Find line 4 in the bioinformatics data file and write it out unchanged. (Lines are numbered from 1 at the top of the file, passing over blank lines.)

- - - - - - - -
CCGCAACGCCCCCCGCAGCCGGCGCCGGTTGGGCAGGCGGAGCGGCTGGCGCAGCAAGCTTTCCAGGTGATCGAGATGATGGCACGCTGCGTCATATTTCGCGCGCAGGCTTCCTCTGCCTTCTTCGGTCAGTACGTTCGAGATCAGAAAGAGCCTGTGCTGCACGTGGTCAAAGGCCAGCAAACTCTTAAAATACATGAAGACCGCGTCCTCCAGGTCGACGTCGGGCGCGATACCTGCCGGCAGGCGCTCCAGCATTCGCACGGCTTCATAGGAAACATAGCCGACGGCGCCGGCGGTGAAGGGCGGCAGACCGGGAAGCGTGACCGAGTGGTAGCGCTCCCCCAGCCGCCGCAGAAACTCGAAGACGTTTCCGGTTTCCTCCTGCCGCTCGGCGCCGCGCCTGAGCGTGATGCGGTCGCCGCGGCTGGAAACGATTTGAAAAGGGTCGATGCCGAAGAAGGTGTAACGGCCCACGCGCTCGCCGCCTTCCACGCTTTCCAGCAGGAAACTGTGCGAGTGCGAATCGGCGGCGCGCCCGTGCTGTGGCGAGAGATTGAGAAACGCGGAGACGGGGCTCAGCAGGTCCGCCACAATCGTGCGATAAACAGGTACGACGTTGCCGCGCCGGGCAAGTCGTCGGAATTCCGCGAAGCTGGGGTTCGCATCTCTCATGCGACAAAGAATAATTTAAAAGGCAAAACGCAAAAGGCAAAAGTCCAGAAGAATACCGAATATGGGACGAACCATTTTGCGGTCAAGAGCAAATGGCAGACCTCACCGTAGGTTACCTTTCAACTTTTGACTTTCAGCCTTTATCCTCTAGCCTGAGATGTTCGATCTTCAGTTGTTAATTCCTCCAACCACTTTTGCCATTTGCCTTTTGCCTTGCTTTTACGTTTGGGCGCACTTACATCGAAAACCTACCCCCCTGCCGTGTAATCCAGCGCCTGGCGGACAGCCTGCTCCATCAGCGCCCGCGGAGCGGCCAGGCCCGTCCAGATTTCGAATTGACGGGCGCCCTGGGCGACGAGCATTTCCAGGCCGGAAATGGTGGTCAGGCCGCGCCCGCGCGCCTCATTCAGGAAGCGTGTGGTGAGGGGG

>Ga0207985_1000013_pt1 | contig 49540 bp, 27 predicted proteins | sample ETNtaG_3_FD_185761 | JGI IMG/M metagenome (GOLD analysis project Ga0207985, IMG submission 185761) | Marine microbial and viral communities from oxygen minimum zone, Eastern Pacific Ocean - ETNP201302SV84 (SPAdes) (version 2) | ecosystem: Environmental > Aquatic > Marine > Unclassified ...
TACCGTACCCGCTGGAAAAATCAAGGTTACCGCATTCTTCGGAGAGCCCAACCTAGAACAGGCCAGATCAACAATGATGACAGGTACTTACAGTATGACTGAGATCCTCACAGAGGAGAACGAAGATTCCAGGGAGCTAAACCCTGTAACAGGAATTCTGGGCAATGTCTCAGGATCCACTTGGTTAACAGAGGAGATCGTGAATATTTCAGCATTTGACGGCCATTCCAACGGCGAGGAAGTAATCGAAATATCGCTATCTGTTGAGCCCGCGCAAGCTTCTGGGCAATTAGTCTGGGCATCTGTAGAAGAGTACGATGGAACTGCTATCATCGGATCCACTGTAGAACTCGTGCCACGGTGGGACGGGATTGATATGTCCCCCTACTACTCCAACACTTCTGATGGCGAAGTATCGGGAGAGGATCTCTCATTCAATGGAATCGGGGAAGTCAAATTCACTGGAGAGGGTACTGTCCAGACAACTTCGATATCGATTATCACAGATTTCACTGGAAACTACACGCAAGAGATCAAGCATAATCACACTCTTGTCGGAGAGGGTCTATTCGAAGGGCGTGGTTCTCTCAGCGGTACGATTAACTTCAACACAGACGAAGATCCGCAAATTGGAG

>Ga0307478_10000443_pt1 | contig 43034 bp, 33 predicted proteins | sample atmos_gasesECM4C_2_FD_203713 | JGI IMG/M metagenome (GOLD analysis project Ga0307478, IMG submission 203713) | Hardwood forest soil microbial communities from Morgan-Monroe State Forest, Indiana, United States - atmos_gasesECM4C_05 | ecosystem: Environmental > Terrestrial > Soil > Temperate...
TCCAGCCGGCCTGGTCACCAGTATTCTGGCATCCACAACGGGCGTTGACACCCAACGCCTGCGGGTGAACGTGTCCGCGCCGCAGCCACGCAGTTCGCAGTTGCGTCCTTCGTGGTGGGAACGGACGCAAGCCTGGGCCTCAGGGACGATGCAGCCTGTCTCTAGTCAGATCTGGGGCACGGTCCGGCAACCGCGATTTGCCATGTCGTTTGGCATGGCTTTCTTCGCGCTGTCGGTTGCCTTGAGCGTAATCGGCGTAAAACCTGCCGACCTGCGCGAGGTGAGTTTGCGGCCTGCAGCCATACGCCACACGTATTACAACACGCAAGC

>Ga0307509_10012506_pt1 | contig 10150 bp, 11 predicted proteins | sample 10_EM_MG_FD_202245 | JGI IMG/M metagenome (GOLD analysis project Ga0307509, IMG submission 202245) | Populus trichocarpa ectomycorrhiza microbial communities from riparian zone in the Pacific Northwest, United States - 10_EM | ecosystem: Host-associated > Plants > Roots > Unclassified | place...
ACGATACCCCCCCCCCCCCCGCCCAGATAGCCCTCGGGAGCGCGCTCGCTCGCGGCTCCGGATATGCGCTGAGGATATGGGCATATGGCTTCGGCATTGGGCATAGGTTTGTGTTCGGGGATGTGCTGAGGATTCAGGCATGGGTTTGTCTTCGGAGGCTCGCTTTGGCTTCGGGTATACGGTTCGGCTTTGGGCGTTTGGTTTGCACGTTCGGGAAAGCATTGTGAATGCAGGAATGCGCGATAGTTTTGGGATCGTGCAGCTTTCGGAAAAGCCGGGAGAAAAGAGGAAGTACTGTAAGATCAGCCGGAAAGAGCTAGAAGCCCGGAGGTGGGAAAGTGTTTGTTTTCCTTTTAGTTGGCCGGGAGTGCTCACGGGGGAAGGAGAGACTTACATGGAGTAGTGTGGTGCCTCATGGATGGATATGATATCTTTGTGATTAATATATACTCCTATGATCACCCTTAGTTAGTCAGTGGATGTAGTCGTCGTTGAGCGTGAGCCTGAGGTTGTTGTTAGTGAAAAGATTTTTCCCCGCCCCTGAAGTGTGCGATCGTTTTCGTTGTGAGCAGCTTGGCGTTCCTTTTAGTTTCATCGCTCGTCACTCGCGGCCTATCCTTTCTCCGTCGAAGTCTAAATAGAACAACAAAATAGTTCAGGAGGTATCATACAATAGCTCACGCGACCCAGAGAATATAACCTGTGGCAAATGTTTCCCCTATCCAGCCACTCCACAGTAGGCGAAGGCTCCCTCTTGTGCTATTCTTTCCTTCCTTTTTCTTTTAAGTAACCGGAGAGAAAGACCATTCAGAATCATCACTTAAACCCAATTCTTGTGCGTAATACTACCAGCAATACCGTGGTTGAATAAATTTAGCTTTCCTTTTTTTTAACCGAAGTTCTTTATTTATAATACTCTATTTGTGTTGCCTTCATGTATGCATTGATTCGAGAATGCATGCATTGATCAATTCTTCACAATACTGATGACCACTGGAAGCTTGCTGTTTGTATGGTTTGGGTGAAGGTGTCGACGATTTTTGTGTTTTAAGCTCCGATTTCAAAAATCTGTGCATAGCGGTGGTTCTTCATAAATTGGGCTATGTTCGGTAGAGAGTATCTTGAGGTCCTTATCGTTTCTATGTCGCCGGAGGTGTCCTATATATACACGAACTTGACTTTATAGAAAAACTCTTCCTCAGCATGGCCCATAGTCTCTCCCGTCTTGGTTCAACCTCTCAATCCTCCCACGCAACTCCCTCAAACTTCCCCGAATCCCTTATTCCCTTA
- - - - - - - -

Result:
>Ga0307478_10000443_pt1 | contig 43034 bp, 33 predicted proteins | sample atmos_gasesECM4C_2_FD_203713 | JGI IMG/M metagenome (GOLD analysis project Ga0307478, IMG submission 203713) | Hardwood forest soil microbial communities from Morgan-Monroe State Forest, Indiana, United States - atmos_gasesECM4C_05 | ecosystem: Environmental > Terrestrial > Soil > Temperate...